Eden train wreck
The Eden train wreck of August 7, 1904, occurred when the No. 11 Missouri Pacific Flyer from Denver, Colorado to St Louis, Missouri crossed the Dry Creek arroyo bridge near Eden Station, 8 miles north of Pueblo, Colorado. As the engine crossed the bridge, a flash flood wave passed over the trestle shearing off the front half of the train and dragging 97 people to their deaths with 14 missing.
The engineer, Charles Hinman had been given a thunderstorm caution and had slowed the train to 10-15 mph to watch for washaways. After the engine had crossed the creek, a large wave threw the cars over to the right, broke the coupling to the rear 2 Pullman and dining cars, and dragged the engine backwards into the river. The Pullman's porter, Melville Sales of St. Louis, quickly pulled the emergency air brakes saving the remaining passengers. The front Pullman car was left hanging four feet over the edge of what remained of the bridge.
Of the 100 people in the engine, baggage, smoking and chair cars, 3 passengers and 1 fireman escaped from the wreckage, the fireman being thrown from the engine and the 3 survivors escaping from the smoking car. Eyewitness reports say 29 people were saved in the rear of the train; newspapers accounts vary.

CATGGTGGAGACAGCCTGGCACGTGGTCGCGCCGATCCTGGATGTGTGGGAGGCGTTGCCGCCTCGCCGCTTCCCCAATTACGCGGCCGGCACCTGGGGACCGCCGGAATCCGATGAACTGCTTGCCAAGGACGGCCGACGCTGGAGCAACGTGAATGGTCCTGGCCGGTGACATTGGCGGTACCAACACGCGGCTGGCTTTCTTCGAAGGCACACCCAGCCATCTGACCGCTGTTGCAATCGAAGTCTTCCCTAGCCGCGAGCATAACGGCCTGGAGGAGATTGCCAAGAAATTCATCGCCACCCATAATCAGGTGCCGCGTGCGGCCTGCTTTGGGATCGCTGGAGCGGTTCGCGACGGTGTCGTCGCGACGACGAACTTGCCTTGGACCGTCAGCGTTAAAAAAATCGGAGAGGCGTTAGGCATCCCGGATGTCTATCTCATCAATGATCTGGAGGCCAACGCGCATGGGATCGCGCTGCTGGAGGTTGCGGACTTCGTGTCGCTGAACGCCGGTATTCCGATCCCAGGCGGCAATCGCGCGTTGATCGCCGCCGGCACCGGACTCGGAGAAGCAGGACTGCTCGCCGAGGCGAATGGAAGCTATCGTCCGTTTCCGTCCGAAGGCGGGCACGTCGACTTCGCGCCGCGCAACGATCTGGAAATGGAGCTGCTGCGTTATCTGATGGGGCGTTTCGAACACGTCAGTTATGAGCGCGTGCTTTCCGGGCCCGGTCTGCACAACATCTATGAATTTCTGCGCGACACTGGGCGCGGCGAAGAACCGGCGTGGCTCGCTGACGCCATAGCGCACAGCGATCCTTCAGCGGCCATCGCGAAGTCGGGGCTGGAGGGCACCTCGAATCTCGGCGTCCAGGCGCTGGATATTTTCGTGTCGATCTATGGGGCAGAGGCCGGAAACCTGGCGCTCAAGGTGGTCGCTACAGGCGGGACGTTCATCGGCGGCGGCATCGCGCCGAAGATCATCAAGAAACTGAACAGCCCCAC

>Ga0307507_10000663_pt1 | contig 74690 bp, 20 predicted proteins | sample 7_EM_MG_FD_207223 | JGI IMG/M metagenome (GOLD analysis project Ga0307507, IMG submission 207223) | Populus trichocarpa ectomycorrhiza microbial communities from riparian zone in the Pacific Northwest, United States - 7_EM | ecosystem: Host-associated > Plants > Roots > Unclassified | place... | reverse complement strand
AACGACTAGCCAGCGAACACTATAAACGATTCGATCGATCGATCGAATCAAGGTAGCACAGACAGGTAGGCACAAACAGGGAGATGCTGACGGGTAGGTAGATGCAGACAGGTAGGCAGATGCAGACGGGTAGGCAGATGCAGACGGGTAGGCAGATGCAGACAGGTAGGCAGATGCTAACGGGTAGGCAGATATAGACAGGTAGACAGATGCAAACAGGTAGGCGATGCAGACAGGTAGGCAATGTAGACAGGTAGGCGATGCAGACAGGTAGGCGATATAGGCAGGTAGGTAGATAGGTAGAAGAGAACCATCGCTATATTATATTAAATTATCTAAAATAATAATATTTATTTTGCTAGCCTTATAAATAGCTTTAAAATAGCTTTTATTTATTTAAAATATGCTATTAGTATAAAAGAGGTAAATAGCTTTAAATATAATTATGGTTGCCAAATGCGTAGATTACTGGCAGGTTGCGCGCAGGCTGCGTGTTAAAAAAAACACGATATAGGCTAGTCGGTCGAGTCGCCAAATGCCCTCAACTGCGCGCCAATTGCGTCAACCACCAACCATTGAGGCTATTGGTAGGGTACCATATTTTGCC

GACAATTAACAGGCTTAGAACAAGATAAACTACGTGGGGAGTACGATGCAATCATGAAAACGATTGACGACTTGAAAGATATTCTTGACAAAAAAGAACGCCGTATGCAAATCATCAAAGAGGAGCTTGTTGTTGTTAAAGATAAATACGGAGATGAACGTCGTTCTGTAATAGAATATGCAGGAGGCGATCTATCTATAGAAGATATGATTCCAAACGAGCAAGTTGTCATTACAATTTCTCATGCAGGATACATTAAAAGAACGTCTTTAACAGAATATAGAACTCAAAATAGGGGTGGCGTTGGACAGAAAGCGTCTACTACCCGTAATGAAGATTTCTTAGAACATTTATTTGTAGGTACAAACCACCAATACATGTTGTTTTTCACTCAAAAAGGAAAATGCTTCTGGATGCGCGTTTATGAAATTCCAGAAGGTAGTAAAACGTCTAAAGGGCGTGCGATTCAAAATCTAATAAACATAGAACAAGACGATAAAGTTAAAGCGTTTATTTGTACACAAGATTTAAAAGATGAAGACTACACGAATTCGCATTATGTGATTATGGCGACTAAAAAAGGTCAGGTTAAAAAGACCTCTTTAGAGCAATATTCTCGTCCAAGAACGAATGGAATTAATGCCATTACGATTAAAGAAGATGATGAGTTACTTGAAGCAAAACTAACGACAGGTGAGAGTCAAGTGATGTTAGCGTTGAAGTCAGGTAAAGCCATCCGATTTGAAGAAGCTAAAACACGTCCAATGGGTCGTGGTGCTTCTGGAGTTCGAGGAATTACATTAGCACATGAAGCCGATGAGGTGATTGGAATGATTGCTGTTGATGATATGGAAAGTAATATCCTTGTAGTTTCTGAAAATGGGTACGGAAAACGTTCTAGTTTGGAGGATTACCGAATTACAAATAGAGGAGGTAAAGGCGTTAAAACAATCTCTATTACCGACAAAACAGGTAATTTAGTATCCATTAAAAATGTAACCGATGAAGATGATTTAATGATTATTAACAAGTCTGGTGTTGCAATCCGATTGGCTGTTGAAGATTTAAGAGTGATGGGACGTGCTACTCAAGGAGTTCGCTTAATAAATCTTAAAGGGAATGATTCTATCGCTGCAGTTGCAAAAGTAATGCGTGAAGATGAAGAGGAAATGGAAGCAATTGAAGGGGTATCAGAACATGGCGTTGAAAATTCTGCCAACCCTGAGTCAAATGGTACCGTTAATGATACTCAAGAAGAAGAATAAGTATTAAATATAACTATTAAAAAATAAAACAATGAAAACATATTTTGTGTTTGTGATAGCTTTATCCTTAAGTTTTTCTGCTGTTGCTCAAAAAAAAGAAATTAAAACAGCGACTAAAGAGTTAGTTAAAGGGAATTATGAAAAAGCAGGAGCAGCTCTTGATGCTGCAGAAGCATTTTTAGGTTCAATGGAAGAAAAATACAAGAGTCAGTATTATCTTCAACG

The first rescue train arrived at the scene 4 hours after the accident. As the flood waters receded, searchers found bodies as much as 22 miles down the Arkansas River. Bloodhounds were used, but had to be recalled because of quicksand.
The engine was submerged near the bridge; the chair car was found almost a mile from the bridge buried in sand, and the baggage and smoking cars were found more than 4 miles downriver. "The body of a woman about twenty-five years old, handsomely dressed, was found twenty-two miles down the Arkansas River and brought here to be identified."  24 hours after the accident, the bridge had been rebuilt and train traffic had resumed.
- Colorado Springs Gazette August 9–12, 1904
- Telluride Journal, Telluride, San Miguel County, Colorado - August 11, 1904